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The Toxic Tree

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tree-threatens-thyroid

Real or artificial trees; which do you prefer? It has been debated for a long time which is better. My family has been on the side of the artificial tree for a long time due to how easy it makes everything; I mean we haven’t had to buy a tree in about 6 years and ours is already pre-lit, we just have to hang the ornaments! But after finding out what my tree could be doing to my thyroid and overall health, I may be getting a real tree next year!

The debate of a real vs. an artificial tree typically consists of calling attention to the amazing smell and overall beauty of the real tree, while the opposition points out the ease in which an artificial tree is set up (they don’t even have to leave their house if they’ve had one for a while). Those that opt to go buy a real Fir are constantly getting the warnings of a potential fire hazard and are reminded to constantly water the tree, as well as having to clean up the mess it causes. However, the fire hazard that a real tree poses seems to be worth the risk knowing there are harmful chemicals in my artificial tree.

One of the main components in an artificial tree is a synthetic plastic known as polyvinyl chloride (PVC). In relation to the thyroid and overall endocrine system, PVC usually contains a substance known a phthalates. Phthalates, also known as plasticizers, are a group of chemicals used in various plastic products to make them more flexible and durable. These chemicals are known as endocrine disruptors which alter and cause adverse reproductive, neurological, and immune effects.

Endocrine disruptors like phthalates are released from the product and get into the body wreaking havoc. They can mimic the hormones found in the body (this includes female, male, and thyroid hormones), alter the normal hormone levels (either increase or decrease), and interfere with the natural production.

In addition to having a negative effect on my already subpar thyroid gland, many artificial trees test positive for lead. When lead finds its way into the body, it too gets confused as another substance. The body typically confuses lead with calcium and other essential nutrients leading to various health problems including infertility, high blood pressure, muscle pain, inability to focus/concentrate, and many more.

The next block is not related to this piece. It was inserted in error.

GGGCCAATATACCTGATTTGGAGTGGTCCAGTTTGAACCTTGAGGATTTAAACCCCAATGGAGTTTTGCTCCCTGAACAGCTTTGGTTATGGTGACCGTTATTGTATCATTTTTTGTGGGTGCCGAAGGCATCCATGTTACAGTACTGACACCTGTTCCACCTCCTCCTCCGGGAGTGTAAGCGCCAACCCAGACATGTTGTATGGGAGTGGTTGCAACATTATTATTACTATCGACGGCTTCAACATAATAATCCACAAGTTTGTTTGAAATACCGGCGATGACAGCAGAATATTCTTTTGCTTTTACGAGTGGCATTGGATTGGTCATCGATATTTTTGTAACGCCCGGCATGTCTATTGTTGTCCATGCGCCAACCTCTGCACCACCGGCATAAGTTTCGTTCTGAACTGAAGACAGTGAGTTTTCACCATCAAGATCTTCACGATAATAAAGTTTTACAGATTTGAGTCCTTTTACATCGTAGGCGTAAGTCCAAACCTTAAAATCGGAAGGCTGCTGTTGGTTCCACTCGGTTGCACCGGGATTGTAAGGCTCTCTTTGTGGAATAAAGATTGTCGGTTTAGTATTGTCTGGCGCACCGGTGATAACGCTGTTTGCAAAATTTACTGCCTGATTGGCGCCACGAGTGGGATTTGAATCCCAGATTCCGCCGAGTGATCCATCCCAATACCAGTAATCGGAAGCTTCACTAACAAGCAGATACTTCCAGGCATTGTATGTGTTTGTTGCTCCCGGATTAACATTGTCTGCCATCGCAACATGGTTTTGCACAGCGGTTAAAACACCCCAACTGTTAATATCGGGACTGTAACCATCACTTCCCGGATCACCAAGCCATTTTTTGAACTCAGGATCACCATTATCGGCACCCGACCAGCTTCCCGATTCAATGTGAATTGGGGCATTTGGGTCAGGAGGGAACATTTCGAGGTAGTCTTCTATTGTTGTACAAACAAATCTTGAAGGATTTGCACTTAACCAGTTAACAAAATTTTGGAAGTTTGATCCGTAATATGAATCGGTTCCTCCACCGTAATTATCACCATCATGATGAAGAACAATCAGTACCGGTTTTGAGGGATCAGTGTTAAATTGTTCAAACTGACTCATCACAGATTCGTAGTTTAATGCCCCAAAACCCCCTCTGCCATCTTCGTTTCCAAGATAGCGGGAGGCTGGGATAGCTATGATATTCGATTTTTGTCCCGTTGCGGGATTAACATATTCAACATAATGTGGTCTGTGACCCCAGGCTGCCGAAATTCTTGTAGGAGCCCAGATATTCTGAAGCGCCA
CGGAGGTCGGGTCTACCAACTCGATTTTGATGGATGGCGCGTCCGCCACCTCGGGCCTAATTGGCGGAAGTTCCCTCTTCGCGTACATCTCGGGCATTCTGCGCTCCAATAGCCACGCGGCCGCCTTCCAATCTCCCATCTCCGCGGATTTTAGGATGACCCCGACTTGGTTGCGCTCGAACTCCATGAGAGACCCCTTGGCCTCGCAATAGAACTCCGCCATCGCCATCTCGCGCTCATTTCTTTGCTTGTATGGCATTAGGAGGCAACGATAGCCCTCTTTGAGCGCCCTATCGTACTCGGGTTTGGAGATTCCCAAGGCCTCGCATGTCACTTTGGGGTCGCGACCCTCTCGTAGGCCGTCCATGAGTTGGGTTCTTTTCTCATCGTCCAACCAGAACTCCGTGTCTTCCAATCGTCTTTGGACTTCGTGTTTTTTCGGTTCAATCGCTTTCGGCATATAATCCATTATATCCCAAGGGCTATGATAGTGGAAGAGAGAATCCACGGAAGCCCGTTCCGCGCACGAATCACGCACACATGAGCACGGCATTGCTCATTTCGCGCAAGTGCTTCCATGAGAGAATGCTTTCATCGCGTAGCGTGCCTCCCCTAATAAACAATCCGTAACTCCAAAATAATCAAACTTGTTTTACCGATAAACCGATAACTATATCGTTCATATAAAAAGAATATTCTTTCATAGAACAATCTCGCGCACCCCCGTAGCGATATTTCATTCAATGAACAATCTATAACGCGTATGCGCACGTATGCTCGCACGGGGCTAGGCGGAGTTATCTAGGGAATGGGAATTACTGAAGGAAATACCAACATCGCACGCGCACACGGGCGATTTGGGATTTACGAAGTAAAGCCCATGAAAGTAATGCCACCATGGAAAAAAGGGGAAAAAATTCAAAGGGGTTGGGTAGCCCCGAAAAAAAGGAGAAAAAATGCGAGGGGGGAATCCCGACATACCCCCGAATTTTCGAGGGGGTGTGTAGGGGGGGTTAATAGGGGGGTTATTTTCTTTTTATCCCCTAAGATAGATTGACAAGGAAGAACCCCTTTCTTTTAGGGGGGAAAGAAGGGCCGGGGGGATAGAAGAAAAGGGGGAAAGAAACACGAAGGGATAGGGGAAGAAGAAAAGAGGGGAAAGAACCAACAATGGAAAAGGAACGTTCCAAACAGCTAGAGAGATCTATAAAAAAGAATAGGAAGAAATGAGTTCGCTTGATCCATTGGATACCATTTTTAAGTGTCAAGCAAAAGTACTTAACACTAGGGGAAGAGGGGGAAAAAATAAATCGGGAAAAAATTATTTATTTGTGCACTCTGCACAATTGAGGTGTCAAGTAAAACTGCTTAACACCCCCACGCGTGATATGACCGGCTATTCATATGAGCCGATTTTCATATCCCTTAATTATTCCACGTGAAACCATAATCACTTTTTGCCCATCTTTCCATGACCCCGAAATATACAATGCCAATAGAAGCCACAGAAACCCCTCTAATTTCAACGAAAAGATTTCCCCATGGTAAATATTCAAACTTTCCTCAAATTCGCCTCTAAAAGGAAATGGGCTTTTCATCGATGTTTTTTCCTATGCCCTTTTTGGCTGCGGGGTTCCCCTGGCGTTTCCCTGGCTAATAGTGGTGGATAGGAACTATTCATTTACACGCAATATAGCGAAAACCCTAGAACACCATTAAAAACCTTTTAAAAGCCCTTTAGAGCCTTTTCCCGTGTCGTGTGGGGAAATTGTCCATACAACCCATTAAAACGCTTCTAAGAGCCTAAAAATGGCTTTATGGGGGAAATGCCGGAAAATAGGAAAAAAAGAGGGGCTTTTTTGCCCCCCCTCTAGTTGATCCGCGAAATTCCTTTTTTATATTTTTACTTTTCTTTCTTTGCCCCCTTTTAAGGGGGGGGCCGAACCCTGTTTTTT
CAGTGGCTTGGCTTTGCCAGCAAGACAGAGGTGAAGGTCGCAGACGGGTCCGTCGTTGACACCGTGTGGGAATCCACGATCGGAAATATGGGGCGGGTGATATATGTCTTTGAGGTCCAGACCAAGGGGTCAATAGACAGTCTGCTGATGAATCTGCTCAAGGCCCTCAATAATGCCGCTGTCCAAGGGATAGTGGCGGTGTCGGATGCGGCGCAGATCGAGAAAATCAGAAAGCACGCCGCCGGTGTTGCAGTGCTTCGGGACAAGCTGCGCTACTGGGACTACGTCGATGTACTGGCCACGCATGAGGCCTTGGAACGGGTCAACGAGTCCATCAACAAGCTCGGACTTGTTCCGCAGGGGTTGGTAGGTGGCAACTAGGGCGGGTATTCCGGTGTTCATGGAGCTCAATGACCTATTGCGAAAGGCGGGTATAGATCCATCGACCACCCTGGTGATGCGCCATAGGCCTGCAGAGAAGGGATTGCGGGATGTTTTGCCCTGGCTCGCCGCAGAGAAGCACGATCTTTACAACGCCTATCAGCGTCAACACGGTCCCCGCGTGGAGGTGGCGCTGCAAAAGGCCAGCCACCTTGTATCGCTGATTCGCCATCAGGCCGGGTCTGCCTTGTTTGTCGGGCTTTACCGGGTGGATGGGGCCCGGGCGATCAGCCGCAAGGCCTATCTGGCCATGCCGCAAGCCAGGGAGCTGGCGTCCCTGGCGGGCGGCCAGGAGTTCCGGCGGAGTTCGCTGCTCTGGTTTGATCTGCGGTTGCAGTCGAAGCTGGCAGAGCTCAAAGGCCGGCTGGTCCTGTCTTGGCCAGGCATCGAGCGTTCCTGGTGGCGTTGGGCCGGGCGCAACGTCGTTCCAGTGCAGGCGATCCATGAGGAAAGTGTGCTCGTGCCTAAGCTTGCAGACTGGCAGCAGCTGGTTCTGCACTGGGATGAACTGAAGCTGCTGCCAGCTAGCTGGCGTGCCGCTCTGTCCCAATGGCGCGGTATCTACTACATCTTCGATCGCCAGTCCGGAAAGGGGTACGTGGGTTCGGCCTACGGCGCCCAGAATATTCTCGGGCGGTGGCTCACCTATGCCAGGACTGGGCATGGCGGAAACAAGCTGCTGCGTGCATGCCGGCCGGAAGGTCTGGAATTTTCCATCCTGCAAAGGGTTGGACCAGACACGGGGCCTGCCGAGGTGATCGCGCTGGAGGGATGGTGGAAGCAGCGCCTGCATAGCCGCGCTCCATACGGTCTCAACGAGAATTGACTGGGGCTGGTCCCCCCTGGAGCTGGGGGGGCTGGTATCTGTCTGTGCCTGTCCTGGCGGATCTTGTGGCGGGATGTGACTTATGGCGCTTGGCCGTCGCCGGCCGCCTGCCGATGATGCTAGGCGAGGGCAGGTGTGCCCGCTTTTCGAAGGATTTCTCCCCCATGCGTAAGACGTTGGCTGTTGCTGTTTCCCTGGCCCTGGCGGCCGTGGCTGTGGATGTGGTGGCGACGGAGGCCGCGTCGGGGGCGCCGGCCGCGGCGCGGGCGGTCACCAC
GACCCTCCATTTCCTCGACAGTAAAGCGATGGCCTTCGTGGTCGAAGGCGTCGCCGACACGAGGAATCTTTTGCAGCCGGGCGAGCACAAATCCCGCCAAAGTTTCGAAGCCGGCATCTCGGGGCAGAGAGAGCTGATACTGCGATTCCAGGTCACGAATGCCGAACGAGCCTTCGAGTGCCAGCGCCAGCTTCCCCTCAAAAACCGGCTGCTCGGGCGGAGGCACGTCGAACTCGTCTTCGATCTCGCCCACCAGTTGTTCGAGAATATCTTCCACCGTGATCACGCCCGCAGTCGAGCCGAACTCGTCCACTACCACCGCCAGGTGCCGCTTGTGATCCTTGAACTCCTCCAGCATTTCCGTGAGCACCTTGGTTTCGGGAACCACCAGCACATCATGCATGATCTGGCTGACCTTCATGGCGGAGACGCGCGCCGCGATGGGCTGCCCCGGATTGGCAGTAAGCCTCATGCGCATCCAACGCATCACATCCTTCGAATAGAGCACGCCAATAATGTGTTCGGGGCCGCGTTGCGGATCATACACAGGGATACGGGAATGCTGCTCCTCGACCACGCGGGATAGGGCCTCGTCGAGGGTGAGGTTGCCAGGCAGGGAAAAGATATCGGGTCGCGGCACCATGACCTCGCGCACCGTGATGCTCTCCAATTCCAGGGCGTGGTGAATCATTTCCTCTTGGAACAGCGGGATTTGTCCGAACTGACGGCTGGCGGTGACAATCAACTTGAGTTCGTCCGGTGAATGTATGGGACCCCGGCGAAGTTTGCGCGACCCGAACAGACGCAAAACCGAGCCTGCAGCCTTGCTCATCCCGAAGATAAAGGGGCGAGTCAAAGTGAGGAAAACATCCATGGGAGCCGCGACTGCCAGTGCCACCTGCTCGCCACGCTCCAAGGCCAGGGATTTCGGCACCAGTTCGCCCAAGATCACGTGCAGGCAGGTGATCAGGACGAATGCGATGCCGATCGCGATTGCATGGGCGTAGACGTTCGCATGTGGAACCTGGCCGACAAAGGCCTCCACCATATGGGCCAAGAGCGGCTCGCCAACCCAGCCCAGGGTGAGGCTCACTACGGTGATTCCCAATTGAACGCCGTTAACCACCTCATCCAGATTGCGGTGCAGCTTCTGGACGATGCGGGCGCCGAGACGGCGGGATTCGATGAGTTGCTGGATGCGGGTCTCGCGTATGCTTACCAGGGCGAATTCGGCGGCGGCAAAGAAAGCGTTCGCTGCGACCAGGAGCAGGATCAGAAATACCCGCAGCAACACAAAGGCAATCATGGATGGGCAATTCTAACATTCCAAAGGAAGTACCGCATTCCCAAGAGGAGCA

If you have already purchased an artificial tree or have had one for a while, there are a few things you can do to lessen the risk of inhaling these harmful chemicals. The first is to take your artificial tree outside to be aired out. PVC products release harmful gases when they are first exposed to the air. If you are like me and have had your tree for quite some time, you may consider purchasing another one before your tree reaches 9 years of age. This is the time in which the PVC begins to degrade and weaken causing the exposure rate to increase.

This may seem like a huge hit to those of us that purchase our trees in a box, but there are some healthier options for you if you aren’t ready for a real tree, but also don’t want to continue exposing your family to chemicals.

  • Look for PVC-free trees or 100% PE (polyethylene) trees.
  • Stay away from pre-lit trees because the lights are not PVC-free or lead free.
  • Wear gloves when assembling artificial trees and hanging lights.

Don’t let your home be filled with harmful toxins this holiday season or another other season for that matter!

About the Author

Naomi Parker

Patient Advocate

Naomi Parker is a patient advocate that is enthralled by the medical field. Hypothyroidism became a topic of interest over the last few years while she worked amongst alternative medicine doctors as a front office assistant. She believes that information is key and strives to become better informed so as to help others achieve success and wellness.

Naomi has written various articles concerning hypothyroidism including information on diagnostics and treatment. She enjoys learning alongside others and passing on vital information regarding this condition. Naomi is actively monitoring and writing for the National Academy of Hypothyroidism both on the site and social media.

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